I’m an expert in writing ads, brochures, web copy, and articles. Whatever you need written, I can do it for you.

The second option will fail to produce a positive response because clients want a copywriter with a special skill-set, an interest in their industry, and proven results with similar clients. Many aspiring copywriters reply to a job ad with only general information about who they are and what they can do. They fail to focus on the client’s specific needs and wants.

A Sample Ad

Read the following ad and determine how you’d reply to it:

I need a writer to assist me in writing a manual about organic treatments for depression. The finished manual will be distributed to my patients. I have completed the research and have arranged most of the chapter titles. I need a skilled writer to add personality and punch to the copy. Although it’s primarily to educate patients, I also want it to promote my practice. The manual must be easy to read.

Consider something like: This person has assembled an outline for a manual that will help educate his patients. To impress him, you should reply to his job ad that exemplifies your interest and enthusiasm for the topic and your willingness to help him attain his goal.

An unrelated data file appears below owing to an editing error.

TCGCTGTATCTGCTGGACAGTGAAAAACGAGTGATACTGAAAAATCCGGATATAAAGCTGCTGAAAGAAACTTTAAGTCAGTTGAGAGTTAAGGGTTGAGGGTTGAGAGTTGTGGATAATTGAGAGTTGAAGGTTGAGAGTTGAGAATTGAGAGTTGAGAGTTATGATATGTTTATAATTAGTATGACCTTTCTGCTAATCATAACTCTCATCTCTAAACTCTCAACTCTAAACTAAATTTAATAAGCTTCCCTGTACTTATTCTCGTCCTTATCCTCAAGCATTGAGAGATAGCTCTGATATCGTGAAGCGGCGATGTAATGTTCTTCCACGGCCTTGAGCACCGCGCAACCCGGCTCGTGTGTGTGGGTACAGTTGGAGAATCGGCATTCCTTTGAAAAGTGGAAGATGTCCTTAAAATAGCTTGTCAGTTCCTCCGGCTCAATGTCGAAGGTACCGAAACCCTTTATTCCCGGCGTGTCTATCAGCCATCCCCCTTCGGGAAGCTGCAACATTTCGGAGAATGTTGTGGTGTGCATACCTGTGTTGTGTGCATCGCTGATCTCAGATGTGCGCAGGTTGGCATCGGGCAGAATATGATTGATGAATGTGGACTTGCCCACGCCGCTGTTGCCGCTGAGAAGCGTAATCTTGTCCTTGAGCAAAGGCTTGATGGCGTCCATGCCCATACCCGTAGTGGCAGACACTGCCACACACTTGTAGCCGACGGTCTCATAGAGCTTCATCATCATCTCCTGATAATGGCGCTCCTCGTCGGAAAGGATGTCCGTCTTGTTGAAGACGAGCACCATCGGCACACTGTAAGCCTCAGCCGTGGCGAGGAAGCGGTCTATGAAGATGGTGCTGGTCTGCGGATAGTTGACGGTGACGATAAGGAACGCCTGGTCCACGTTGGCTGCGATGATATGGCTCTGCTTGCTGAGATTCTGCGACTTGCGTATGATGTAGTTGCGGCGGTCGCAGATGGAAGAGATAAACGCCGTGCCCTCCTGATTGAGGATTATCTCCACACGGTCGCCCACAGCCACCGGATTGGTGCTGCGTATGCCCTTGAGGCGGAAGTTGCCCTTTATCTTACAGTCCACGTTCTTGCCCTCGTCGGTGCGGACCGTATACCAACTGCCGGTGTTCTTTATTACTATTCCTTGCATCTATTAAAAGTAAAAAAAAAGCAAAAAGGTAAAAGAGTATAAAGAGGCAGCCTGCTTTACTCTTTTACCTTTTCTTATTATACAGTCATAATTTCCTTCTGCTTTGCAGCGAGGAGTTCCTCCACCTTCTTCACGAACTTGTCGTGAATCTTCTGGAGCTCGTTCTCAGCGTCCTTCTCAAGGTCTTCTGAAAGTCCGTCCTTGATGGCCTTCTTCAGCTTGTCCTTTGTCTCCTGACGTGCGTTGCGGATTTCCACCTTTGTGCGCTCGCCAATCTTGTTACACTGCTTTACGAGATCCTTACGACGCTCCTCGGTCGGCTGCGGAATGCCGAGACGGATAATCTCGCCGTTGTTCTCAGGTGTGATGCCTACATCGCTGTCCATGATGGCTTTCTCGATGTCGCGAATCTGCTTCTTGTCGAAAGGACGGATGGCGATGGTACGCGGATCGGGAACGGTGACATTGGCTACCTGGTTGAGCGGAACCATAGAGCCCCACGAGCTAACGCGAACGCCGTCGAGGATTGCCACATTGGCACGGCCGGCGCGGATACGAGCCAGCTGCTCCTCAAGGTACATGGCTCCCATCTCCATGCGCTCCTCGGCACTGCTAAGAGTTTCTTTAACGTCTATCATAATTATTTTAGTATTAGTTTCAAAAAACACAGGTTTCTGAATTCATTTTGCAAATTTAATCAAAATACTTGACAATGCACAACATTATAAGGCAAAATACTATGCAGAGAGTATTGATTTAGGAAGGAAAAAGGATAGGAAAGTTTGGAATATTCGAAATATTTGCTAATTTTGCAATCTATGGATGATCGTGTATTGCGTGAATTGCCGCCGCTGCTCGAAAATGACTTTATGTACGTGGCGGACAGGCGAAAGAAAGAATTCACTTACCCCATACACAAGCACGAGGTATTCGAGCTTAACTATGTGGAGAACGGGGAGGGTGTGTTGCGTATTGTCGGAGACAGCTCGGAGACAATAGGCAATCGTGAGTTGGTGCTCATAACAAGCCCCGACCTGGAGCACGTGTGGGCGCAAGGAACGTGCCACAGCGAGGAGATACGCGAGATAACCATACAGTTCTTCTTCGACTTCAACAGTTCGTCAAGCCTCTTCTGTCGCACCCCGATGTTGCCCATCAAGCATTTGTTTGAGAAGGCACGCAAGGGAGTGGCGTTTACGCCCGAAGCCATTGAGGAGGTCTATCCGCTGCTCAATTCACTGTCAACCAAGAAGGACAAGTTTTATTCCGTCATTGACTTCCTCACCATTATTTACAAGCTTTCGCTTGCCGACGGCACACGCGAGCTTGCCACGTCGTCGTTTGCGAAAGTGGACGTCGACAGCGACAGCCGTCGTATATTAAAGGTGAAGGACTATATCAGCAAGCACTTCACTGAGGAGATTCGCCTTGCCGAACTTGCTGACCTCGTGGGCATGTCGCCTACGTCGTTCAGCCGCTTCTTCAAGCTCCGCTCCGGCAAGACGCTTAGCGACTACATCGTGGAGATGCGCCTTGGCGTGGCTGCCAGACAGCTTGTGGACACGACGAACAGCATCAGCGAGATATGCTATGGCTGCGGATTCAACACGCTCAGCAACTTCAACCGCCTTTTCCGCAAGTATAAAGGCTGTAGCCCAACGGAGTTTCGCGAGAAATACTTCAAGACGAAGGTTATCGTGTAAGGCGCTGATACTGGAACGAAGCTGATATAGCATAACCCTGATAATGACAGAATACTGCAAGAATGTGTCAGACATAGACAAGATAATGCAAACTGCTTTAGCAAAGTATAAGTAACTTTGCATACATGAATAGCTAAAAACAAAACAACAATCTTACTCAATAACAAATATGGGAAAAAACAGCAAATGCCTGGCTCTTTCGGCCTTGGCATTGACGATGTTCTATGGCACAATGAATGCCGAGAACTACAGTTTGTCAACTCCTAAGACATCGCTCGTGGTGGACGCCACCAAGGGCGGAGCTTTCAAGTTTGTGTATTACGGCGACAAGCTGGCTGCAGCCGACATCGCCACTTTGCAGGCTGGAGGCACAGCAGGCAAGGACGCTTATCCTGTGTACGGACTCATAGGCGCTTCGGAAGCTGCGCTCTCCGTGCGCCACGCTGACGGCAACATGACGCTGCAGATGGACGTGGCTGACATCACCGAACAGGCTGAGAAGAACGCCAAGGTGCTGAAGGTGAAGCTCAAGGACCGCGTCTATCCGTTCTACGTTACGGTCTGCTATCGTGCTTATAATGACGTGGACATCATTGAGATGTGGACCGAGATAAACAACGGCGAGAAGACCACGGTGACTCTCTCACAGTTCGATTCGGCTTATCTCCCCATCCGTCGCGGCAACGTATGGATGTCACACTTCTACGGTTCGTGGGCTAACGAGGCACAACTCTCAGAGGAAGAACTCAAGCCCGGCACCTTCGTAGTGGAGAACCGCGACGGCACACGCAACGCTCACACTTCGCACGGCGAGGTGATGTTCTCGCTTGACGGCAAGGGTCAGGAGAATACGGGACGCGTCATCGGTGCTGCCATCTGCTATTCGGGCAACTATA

I think it’s fantastic you’ve compiled such a valuable manual. Depression is a widespread disease in our country and I would love to participate in your project that pursues a solution.

That’s a terrific opening. Keep in mind, if you make the effort to customize your response to meet the requirements of the project, you’ll have a greater chance of outsmarting your competition and landing the job.

About the author

Brian Scott

Brian Scott

Brian Scott uses his creative skills to freelance full-time as a copywriter, SEO marketing specialist, and graphic designer. Self-employed since 1996, he's had the opportunity to work in traditional media (pre-Internet Age) and now online media. Prior to freelancing, he worked in public relations, newspaper copy editing, and mail-order marketing.